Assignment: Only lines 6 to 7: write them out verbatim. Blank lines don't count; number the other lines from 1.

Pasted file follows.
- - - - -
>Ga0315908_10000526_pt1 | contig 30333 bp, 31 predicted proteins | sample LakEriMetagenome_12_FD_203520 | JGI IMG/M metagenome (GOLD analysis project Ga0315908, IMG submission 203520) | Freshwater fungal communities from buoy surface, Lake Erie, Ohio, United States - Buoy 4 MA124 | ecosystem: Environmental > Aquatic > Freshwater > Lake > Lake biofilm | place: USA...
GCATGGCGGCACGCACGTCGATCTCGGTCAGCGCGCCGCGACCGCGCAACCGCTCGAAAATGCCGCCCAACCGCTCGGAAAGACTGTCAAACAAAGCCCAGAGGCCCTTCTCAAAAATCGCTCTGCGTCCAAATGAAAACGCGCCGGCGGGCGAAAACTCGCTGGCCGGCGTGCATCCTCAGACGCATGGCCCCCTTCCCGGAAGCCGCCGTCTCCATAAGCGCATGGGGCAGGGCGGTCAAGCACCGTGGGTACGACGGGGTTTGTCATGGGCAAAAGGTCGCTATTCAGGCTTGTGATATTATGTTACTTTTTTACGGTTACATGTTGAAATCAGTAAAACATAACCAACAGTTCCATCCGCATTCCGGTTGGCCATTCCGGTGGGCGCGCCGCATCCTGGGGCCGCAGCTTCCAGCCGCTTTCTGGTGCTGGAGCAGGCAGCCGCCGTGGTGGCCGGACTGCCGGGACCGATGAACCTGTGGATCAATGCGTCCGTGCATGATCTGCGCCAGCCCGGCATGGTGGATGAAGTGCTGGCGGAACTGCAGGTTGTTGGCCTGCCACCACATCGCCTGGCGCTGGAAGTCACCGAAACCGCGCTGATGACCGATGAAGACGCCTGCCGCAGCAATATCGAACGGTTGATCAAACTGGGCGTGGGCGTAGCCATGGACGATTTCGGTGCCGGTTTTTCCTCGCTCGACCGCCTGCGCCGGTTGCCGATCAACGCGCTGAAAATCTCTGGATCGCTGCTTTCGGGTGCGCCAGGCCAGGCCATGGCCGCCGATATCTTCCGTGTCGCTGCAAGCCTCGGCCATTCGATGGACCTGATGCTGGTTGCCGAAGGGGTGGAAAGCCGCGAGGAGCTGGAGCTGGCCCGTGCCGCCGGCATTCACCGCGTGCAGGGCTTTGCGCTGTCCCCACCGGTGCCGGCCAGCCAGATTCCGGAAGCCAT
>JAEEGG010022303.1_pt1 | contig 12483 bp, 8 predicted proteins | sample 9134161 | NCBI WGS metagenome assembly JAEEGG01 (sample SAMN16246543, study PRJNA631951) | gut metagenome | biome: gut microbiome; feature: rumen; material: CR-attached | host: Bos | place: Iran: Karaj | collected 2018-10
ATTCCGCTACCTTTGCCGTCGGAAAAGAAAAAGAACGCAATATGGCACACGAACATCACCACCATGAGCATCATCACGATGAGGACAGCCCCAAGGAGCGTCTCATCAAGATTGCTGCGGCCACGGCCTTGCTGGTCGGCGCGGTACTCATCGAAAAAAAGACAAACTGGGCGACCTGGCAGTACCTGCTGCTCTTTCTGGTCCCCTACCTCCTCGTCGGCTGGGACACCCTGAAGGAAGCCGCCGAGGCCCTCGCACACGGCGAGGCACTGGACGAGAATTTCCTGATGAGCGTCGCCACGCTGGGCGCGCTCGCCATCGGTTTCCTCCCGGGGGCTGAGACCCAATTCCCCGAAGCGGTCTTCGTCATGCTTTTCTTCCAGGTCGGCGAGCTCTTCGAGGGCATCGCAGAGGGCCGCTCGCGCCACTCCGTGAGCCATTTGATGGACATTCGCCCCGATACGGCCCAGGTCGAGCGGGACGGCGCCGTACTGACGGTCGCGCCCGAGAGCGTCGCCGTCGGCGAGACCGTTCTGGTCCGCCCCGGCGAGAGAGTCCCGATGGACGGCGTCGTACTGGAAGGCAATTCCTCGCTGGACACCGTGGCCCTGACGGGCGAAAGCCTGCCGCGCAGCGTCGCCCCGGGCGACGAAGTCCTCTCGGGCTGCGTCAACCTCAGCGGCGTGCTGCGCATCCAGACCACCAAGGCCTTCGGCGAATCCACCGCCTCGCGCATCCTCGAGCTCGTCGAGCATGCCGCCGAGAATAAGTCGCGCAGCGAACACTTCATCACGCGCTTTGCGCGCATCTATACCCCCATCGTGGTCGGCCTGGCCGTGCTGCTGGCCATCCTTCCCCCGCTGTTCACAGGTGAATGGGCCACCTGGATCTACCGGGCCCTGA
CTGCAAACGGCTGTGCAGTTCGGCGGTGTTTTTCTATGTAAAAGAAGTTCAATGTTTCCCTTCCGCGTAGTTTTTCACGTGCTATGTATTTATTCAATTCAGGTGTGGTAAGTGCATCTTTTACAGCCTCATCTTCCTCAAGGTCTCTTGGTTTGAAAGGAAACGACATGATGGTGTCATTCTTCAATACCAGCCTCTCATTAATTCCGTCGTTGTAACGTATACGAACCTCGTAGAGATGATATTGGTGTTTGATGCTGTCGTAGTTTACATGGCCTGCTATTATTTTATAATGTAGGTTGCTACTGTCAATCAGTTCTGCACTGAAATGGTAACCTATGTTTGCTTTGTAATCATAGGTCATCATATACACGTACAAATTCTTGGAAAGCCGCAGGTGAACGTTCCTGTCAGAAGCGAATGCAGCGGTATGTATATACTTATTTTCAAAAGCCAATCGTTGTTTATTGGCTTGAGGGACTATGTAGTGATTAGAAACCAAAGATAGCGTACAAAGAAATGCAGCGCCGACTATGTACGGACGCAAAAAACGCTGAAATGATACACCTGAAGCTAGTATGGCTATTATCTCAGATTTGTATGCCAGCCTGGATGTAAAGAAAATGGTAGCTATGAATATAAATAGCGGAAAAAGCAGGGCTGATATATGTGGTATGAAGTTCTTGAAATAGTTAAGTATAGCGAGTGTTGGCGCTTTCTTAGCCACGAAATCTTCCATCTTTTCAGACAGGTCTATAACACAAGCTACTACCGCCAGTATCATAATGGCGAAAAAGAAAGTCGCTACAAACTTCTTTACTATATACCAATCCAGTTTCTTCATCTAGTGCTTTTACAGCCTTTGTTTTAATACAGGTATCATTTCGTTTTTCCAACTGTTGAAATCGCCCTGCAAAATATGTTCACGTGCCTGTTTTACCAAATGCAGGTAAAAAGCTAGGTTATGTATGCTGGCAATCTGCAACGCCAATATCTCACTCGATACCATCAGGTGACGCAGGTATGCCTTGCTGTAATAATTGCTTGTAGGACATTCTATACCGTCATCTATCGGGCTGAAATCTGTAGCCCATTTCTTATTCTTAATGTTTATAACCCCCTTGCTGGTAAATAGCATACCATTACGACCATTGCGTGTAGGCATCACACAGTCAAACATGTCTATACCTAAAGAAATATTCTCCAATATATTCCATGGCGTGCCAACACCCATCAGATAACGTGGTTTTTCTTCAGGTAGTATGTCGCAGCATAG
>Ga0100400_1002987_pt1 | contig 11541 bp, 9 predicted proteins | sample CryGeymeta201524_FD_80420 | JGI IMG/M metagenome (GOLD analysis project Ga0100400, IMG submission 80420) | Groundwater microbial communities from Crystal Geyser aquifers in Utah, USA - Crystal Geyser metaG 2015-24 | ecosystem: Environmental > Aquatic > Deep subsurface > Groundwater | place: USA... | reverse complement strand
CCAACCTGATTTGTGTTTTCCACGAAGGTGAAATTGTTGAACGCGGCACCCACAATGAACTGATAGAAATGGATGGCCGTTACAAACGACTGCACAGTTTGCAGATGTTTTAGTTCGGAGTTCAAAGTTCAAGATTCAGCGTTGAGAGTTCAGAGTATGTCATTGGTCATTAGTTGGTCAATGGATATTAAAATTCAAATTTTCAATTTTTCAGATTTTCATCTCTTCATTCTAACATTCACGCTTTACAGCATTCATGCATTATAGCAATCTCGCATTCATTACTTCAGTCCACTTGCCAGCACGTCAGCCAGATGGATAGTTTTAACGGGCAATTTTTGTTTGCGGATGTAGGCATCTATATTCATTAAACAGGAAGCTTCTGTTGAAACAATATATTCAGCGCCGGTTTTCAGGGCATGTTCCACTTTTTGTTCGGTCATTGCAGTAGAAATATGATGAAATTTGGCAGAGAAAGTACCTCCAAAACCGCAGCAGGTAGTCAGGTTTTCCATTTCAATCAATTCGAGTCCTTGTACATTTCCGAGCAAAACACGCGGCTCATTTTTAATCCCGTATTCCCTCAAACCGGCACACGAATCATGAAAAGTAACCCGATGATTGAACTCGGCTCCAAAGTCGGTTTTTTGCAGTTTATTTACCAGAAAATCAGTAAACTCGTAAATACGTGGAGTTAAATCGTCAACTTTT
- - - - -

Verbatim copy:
>Ga0100400_1002987_pt1 | contig 11541 bp, 9 predicted proteins | sample CryGeymeta201524_FD_80420 | JGI IMG/M metagenome (GOLD analysis project Ga0100400, IMG submission 80420) | Groundwater microbial communities from Crystal Geyser aquifers in Utah, USA - Crystal Geyser metaG 2015-24 | ecosystem: Environmental > Aquatic > Deep subsurface > Groundwater | place: USA... | reverse complement strand
CCAACCTGATTTGTGTTTTCCACGAAGGTGAAATTGTTGAACGCGGCACCCACAATGAACTGATAGAAATGGATGGCCGTTACAAACGACTGCACAGTTTGCAGATGTTTTAGTTCGGAGTTCAAAGTTCAAGATTCAGCGTTGAGAGTTCAGAGTATGTCATTGGTCATTAGTTGGTCAATGGATATTAAAATTCAAATTTTCAATTTTTCAGATTTTCATCTCTTCATTCTAACATTCACGCTTTACAGCATTCATGCATTATAGCAATCTCGCATTCATTACTTCAGTCCACTTGCCAGCACGTCAGCCAGATGGATAGTTTTAACGGGCAATTTTTGTTTGCGGATGTAGGCATCTATATTCATTAAACAGGAAGCTTCTGTTGAAACAATATATTCAGCGCCGGTTTTCAGGGCATGTTCCACTTTTTGTTCGGTCATTGCAGTAGAAATATGATGAAATTTGGCAGAGAAAGTACCTCCAAAACCGCAGCAGGTAGTCAGGTTTTCCATTTCAATCAATTCGAGTCCTTGTACATTTCCGAGCAAAACACGCGGCTCATTTTTAATCCCGTATTCCCTCAAACCGGCACACGAATCATGAAAAGTAACCCGATGATTGAACTCGGCTCCAAAGTCGGTTTTTTGCAGTTTATTTACCAGAAAATCAGTAAACTCGTAAATACGTGGAGTTAAATCGTCAACTTTT